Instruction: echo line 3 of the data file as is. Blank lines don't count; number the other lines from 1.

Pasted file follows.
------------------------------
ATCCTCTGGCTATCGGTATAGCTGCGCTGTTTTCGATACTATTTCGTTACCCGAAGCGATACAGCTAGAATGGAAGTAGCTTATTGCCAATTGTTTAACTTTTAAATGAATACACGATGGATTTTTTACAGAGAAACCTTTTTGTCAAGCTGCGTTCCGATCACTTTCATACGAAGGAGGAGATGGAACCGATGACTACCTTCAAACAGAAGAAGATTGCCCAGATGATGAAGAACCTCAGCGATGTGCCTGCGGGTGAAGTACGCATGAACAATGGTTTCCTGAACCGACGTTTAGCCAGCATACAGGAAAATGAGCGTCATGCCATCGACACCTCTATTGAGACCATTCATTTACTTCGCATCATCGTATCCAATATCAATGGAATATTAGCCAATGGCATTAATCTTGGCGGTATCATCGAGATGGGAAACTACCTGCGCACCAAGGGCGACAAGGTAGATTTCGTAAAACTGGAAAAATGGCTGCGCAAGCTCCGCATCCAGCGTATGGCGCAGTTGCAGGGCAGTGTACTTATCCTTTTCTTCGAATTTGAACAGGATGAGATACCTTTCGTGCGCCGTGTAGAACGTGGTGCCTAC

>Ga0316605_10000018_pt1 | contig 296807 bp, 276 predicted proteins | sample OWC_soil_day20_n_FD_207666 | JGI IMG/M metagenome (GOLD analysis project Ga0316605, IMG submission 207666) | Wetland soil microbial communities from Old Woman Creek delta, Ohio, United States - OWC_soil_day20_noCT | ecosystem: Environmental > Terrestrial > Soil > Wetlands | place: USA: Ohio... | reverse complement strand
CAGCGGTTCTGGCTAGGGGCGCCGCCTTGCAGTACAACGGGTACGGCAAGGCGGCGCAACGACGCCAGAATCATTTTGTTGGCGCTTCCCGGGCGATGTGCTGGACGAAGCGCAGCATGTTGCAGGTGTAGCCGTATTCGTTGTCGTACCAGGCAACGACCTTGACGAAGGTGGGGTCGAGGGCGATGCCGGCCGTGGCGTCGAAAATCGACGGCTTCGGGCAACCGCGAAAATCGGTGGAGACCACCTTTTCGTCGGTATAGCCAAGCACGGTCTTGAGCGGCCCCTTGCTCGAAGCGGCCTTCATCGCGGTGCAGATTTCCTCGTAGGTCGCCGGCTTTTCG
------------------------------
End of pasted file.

CAGCGGTTCTGGCTAGGGGCGCCGCCTTGCAGTACAACGGGTACGGCAAGGCGGCGCAACGACGCCAGAATCATTTTGTTGGCGCTTCCCGGGCGATGTGCTGGACGAAGCGCAGCATGTTGCAGGTGTAGCCGTATTCGTTGTCGTACCAGGCAACGACCTTGACGAAGGTGGGGTCGAGGGCGATGCCGGCCGTGGCGTCGAAAATCGACGGCTTCGGGCAACCGCGAAAATCGGTGGAGACCACCTTTTCGTCGGTATAGCCAAGCACGGTCTTGAGCGGCCCCTTGCTCGAAGCGGCCTTCATCGCGGTGCAGATTTCCTCGTAGGTCGCCGGCTTTTCG